• The flows within each pipeline: a model was created in Excel to calculate the flows within each pipeline based on the total flow demand to the Miraflores Potable Water Plant, the length and diameter of each pipe, and the pipe material. The flows were adjusted to ensure that the friction head losses in each pipe were roughly equivalent.
  • Energy that is used by the pumps at the Paraíso Pumping Station: based off of the flows that were calculated and the subsequent head loss in each pipeline, the pump head was calculated. The pump head was used to calculate energy used. The energy per pipeline could then be summed for all of the pumps in the system.
  • The cost of procurement of materials as well as construction and installation costs: in order to determine whether each alternative was financially feasible long term, the cost of materials and installation were calculated considering a 60% installation cost and a 25% contingency cost. This cost was then compared to the energy savings to determine at what point in the future, the project would be paid off.

This project also created a preliminary design for the proposed third pipeline, the rainwater catchment and the junction that occurs between the two lines. The design of the pipeline sought to find the shortest path between the Paraíso Pumping Station and the Miraflores Potable Water Plant that minimized bends in the pipe, road crossings and railroad crossings. The junction between the third pipeline and the rainwater catchment pipeline was designed with a junction angle that would reduce the head loss at the junction.

It was determined that for the current scenario, it costs approximately $1.56 million to meet the 11.2 million kWh that it takes to operate the pumps. The efficiency of the Paraíso Pumping Station is 69.2 %. The annual operating costs for the different alternatives were calculated and ranged between approximately $200,000 and $1,700,000. The procurement and installation costs for different sized pipelines ranged between approximately $1.4 million and $6.2 million. The procurement and installation costs were compared to the annual operating costs using an economic analysis spreadsheet that was provided by the Panama Canal Authority. This spreadsheet yielded the annual net value of each alternative and the internal rate of each alternative.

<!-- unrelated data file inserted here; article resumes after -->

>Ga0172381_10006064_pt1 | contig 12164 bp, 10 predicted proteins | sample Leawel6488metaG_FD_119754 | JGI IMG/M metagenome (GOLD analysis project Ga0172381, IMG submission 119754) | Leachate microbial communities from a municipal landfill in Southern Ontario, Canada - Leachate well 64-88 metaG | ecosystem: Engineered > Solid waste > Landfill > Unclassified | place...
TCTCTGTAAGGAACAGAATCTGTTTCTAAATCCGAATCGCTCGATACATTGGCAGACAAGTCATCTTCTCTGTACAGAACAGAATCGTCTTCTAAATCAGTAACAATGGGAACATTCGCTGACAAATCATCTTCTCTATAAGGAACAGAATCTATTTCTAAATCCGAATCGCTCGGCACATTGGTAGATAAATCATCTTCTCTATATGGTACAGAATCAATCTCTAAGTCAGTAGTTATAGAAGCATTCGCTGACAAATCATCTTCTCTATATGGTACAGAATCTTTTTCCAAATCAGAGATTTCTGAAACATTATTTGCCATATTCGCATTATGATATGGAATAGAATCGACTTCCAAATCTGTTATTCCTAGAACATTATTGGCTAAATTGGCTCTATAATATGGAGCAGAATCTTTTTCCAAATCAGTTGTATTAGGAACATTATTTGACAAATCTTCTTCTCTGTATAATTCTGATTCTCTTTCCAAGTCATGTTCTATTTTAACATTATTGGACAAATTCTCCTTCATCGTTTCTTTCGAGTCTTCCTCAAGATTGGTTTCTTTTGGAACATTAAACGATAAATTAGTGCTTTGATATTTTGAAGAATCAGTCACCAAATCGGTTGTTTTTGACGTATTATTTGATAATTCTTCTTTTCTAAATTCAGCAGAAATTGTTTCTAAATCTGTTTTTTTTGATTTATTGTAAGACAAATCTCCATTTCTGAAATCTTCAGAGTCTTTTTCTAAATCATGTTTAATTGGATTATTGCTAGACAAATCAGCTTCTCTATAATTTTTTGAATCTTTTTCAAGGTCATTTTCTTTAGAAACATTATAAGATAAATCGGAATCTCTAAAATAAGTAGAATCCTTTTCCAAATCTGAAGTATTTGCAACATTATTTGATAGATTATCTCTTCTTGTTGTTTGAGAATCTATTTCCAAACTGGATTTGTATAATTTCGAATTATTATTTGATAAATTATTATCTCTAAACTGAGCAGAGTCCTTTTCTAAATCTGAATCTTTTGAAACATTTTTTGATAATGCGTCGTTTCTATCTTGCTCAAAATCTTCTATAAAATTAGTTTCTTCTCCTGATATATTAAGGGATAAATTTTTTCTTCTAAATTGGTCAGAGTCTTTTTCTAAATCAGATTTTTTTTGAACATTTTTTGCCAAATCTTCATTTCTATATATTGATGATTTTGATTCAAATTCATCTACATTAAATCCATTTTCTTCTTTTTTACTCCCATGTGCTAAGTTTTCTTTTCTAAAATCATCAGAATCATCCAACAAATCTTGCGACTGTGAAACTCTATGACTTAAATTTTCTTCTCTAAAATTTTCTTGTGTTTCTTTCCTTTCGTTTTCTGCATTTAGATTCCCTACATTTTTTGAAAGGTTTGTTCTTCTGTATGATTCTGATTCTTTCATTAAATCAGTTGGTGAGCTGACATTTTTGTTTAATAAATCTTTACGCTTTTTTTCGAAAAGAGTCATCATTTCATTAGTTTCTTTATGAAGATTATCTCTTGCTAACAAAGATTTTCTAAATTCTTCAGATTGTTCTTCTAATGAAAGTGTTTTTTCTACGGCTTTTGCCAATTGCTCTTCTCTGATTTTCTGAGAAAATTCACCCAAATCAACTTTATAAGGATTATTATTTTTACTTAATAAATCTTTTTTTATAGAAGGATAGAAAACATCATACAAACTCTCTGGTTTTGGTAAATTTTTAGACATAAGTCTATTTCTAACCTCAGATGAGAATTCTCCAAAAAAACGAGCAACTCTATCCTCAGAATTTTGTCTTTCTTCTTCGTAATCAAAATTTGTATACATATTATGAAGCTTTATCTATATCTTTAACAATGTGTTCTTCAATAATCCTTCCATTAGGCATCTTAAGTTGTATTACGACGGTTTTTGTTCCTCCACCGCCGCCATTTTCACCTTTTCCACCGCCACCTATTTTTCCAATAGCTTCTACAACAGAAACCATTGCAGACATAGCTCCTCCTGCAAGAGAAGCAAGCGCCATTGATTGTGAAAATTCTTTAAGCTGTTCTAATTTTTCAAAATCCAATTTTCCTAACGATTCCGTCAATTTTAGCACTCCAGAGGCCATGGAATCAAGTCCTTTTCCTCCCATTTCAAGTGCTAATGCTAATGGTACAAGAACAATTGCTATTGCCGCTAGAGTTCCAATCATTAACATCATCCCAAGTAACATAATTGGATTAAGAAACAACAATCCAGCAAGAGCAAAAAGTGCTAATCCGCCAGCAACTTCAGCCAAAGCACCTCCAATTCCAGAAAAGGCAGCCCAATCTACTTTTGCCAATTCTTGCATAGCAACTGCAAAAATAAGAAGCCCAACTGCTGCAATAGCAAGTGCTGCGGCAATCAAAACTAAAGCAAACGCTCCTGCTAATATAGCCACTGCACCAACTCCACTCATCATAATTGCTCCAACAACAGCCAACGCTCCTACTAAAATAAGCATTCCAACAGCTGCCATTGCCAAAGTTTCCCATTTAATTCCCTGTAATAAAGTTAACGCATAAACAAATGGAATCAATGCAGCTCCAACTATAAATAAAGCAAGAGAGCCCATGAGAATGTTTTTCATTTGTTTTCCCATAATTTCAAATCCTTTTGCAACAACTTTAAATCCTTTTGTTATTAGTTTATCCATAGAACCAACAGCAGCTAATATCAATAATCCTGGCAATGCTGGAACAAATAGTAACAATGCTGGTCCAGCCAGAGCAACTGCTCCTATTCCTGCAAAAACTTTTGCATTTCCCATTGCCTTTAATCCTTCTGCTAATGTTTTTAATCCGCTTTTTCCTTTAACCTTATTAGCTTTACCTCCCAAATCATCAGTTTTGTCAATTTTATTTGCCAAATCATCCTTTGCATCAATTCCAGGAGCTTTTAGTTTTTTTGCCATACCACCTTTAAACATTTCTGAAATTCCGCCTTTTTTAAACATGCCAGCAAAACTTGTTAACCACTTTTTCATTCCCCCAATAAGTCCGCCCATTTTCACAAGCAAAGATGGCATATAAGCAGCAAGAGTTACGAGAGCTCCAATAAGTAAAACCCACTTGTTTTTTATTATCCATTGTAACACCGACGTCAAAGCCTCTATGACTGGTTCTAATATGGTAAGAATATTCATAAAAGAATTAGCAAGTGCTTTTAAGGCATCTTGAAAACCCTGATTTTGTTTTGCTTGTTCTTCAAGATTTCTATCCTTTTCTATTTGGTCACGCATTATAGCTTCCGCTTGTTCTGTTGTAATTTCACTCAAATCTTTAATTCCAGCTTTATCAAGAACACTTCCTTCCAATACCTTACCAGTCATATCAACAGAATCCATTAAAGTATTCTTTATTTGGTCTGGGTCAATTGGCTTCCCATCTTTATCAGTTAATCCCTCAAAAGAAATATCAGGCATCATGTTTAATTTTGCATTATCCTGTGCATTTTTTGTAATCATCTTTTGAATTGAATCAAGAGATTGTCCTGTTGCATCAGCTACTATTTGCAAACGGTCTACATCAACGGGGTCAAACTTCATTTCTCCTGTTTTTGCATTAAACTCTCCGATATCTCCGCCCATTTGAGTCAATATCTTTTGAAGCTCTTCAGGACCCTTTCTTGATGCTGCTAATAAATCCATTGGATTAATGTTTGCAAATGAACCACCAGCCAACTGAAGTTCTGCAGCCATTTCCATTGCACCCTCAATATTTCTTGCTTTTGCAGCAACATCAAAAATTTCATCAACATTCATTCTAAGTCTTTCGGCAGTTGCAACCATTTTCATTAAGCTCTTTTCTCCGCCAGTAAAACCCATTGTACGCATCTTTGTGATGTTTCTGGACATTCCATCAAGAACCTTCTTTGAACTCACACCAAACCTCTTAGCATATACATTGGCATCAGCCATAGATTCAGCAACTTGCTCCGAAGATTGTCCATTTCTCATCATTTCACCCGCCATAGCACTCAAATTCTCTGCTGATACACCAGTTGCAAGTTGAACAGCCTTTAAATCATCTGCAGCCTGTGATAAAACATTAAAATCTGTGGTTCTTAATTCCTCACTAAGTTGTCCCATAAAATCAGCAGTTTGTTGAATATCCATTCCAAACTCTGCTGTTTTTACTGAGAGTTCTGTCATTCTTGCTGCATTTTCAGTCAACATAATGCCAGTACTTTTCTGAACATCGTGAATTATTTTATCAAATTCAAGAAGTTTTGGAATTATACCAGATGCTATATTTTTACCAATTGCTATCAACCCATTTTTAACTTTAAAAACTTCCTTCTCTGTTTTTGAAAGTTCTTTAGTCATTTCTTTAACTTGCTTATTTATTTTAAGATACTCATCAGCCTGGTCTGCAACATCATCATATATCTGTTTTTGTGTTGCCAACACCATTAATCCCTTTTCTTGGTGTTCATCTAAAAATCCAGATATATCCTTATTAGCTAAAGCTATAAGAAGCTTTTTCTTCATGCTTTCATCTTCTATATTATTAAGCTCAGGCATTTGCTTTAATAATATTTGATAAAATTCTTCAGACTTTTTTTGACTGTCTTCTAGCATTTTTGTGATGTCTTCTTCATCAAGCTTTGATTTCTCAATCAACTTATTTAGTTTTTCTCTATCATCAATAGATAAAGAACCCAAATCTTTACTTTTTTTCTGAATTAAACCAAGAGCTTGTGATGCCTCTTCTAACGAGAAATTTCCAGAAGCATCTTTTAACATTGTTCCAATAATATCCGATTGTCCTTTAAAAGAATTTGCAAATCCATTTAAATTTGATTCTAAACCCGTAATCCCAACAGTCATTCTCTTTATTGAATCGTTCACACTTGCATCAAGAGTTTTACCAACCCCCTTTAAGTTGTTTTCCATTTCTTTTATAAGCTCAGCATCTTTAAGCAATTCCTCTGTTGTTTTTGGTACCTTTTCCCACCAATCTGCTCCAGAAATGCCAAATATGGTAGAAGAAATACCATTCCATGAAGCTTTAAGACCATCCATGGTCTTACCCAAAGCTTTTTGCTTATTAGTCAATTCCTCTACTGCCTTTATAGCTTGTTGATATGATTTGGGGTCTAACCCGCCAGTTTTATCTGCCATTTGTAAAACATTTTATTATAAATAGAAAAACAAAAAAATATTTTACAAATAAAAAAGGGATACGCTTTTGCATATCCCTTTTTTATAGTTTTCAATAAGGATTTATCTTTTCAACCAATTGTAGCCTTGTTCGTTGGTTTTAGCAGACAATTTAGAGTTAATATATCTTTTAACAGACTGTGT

The optimal design of the third pipeline yielded a length of approximately 4320 meters. This path also minimized the bends in the pipeline, the road crossings and the railroad crossings. The junction angle that yielded the smallest head loss was calculated to be 165 degrees.

Based on the current flow demands from the Miraflores Potable Water Plant, it is recommended that a third fiberglass line is installed with a 36 inch diameter. This action will reduce the friction head loss in the pipelines which will reduce the need for pumping. For the time being, the energy savings from the Pumping Station can be sold by the ACP for profit. The installation of the 36 inch third pipeline will also prepare the Pumping Station to be able to handle increased flows that are anticipated in the future.

For the projected future flow demands from the Miraflores Potable Water Plant, it is recommended that a rainwater catchment pipeline be installed in the Pedro Miguel River sub-basin. This pipeline can be connected to the third pipeline and will supplement the flow within that line. The project was completed in order to fulfill ABET’s Capstone design Criteria needed for the successful completion of a Bachelor of Science degree in engineering for the both of the project authors. The project involved several consideration including economic, environmental, sustainability, health and safety, and political factors of the work performed.